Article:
The steel compression ring is arriving from Galicia, while swaths of membrane will follow from China. Here’s the immense roof of Atletico de Madrid stadium explained!
During recent FAQ for their supporters, Atletico de Madrid answered some crucial questions regarding the new stadium’s roof. We went slightly further to show you one of the most unique roofs planned for stadiums worldwide.
First, a quick note: in case you’re wondering why the roof is on our agenda, almost all of the seating bowl is now complete and once tower cranes are removed, the very last concrete prefabs will complete the structure. So it’s natural that the focus is shifting to the long-awaited canopy over the nearly-70,000 seats.
Perhaps in the most spectacular phase of the project, the stadium will get over 6,000 tons of steel mounted on top of the existing concrete bowl. First, the outer compression ring (spanning across 286m north-south and 246m east-west). Comprised of white steel trusses, the ring is assembled on site into large segments like the one visible below.
All prefabricated elements of the ring are being transported from A Coruna in Galicia, some 590 km west of Madrid. Interestingly, the very same manufacturer (Horta Coslada) also prepared roof trusses for Santiago Bernabeu, home to Atleti archrivals Real. But while “Real” means royal, now it’s Atletico who are getting a crown, and a very literal one too. The compression ring will top all of the stadium.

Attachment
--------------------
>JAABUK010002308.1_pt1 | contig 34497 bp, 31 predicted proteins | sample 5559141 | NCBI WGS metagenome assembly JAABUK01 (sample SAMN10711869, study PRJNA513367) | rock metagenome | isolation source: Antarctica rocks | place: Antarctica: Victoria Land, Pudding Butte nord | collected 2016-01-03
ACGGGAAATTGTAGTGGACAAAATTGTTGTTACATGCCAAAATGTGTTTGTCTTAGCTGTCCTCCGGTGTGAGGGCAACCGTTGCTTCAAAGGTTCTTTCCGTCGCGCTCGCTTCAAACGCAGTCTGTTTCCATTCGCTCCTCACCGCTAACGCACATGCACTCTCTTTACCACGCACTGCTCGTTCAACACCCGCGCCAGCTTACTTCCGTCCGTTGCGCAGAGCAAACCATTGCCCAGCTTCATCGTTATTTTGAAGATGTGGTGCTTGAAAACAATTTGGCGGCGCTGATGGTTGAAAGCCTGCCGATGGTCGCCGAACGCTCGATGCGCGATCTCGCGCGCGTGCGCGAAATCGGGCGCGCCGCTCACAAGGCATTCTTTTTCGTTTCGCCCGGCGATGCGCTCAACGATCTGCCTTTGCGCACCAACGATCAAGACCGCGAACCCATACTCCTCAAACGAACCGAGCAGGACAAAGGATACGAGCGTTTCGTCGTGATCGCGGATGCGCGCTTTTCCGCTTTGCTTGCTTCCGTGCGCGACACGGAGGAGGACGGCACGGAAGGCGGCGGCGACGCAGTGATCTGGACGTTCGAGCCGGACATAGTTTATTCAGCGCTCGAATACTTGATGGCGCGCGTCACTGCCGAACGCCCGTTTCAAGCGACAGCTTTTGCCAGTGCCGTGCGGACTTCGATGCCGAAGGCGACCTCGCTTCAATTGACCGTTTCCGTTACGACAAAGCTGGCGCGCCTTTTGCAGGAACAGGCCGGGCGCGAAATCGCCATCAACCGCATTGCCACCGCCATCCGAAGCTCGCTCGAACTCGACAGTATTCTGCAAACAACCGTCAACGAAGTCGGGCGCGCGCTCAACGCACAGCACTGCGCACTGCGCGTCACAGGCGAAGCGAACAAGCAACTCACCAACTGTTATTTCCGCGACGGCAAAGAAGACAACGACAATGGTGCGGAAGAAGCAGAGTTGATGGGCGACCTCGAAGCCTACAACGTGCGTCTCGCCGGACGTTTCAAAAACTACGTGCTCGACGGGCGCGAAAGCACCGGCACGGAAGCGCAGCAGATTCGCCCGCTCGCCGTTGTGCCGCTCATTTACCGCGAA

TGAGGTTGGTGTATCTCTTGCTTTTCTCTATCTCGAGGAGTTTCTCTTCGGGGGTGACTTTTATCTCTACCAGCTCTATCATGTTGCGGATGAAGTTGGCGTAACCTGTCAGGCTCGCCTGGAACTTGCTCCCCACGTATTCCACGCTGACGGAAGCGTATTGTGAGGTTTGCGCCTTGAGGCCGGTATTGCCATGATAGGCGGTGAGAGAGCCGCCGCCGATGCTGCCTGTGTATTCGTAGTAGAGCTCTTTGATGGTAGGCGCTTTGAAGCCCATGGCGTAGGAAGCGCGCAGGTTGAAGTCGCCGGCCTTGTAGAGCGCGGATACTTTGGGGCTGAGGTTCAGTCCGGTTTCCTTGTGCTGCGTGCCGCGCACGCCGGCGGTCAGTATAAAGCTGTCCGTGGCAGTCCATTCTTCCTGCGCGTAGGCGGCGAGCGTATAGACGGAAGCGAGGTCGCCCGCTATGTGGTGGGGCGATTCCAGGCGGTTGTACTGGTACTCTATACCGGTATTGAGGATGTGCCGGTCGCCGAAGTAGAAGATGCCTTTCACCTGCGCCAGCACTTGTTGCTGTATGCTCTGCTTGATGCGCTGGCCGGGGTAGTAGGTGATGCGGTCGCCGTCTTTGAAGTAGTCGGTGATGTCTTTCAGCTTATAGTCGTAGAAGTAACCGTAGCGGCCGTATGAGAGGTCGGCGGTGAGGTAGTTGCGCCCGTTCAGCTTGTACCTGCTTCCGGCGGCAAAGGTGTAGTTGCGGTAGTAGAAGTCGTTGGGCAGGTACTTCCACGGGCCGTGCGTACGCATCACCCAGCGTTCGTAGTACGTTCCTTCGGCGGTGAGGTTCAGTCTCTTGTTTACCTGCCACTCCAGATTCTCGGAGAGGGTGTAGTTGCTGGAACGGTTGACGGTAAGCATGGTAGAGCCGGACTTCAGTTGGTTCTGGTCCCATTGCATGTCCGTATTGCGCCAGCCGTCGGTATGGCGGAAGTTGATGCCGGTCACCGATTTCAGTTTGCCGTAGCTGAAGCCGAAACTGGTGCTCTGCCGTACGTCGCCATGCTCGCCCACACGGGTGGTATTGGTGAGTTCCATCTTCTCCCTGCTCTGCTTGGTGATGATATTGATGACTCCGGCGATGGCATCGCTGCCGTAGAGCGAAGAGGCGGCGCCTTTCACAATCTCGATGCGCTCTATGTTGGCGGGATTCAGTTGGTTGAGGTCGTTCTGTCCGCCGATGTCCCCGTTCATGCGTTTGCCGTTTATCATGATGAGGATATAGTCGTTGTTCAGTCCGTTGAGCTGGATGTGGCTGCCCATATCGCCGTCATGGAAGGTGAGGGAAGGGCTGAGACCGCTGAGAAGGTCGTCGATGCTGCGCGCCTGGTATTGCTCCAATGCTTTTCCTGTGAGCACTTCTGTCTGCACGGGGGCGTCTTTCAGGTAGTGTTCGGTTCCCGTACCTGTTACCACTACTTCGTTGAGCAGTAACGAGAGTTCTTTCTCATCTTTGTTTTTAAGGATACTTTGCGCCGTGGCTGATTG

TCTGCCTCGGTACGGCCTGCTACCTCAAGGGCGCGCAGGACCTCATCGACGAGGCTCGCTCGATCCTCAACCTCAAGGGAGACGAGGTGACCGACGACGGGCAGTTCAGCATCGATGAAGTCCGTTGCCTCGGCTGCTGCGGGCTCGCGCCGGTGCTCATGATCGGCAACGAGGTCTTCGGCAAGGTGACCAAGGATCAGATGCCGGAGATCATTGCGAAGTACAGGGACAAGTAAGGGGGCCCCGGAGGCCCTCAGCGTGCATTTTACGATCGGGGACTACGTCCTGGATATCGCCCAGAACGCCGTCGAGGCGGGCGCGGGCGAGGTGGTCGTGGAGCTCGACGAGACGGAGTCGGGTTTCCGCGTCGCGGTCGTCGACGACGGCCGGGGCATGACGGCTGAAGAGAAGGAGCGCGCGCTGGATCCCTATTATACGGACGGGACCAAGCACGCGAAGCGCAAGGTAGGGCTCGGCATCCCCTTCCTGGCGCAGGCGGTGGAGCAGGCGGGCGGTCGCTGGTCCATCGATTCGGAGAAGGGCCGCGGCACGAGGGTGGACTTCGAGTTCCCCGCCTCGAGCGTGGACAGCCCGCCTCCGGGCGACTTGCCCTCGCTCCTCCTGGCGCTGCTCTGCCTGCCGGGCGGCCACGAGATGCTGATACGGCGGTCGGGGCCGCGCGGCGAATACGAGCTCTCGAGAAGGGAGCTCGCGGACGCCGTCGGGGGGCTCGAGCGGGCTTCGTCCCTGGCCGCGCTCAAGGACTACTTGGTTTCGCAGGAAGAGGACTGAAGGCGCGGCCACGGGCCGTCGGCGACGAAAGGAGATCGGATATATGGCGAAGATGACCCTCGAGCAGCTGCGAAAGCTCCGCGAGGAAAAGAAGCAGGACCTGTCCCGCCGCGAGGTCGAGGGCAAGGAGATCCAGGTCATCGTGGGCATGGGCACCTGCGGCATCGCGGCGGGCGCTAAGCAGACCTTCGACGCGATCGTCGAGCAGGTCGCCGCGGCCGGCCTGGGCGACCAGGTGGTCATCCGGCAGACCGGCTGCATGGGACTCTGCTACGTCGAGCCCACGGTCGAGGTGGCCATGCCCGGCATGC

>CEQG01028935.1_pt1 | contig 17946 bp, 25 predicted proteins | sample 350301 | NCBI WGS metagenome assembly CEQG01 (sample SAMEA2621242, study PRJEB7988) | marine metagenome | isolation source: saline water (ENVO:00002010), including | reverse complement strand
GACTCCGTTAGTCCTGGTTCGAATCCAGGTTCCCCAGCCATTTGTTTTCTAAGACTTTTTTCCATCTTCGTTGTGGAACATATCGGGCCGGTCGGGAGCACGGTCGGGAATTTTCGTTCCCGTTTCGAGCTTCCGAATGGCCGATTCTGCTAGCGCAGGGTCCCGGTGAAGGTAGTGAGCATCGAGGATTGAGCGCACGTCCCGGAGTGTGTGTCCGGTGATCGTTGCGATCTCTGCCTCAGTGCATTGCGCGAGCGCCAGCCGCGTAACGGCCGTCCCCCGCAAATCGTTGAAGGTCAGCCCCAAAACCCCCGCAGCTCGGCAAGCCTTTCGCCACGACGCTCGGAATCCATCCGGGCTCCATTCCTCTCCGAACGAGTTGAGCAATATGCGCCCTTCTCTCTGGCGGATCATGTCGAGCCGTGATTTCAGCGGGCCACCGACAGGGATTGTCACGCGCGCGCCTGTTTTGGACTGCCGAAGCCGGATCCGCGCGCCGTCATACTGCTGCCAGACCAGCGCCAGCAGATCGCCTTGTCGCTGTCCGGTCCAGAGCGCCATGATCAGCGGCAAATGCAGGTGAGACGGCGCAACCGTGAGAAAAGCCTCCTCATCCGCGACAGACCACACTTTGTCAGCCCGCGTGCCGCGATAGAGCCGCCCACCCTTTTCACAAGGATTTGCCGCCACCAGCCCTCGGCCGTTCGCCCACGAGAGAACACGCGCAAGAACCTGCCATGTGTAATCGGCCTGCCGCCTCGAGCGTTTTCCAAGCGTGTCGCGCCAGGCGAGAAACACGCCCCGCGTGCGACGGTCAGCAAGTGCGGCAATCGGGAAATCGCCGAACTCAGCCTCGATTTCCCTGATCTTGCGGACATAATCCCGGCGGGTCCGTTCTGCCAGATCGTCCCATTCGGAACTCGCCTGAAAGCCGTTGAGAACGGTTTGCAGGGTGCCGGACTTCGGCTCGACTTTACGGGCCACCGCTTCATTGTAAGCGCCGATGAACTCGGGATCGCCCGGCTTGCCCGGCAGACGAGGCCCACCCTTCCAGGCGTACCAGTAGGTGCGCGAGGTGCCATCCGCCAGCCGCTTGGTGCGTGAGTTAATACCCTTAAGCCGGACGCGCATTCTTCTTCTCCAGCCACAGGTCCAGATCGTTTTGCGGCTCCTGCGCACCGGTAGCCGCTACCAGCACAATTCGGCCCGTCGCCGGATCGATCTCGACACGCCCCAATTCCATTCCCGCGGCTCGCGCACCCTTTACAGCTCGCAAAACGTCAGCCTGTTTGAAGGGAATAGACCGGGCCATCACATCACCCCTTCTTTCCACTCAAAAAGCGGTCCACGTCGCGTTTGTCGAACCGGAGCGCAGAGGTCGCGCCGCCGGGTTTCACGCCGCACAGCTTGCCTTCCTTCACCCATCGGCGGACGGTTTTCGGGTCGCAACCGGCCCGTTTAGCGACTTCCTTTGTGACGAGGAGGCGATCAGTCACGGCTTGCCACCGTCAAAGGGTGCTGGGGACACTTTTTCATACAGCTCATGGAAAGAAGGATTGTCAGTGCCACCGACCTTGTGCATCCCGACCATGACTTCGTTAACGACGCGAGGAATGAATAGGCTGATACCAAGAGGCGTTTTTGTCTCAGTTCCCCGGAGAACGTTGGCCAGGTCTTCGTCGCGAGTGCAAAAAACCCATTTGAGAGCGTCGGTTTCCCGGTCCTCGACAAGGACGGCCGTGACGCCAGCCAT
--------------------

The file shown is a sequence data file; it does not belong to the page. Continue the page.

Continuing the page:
Since the auditorium has varying height in specific areas, the ring will be placed at the height of between 45 and 57 meters. This would have been very high if not for the fact that it’s 45-57 meters from the field level, which is sunken deep into the ground (indicated below). As a result, the stadium will not be excessively imposing to its surroundings despite its large scale.
The main compression ring will be connected to a much smaller inner one, hovering directly above the field. Both will be connected with strong steel cables. The system resembling a bicycle wheel is increasingly common in football stadiums for its efficiency. In Madrid total length of cables is expected to reach 14 km, providing support for the beautifully shaped membrane.
The membrane, though provided by Taiyo Europe, is coming from Shanghai. Fiberglass and PTFE membranes will cover 83,000 m2 altogether, however the roof’s surface is expected to be 46,500 m2. Why the difference? Remainder of the fabric includes folding and inner surfaces, because we can all agree this won’t be just another roof, its aesthetics will become the stadium’s signature feature.
The roof will top what we’ve seen built in recent years, both literally and metaphorically. After all, the long-delayed project began in 2011 and is now just months from delivery (early into 2017). Once the roof is ready, the building will be structurally complete.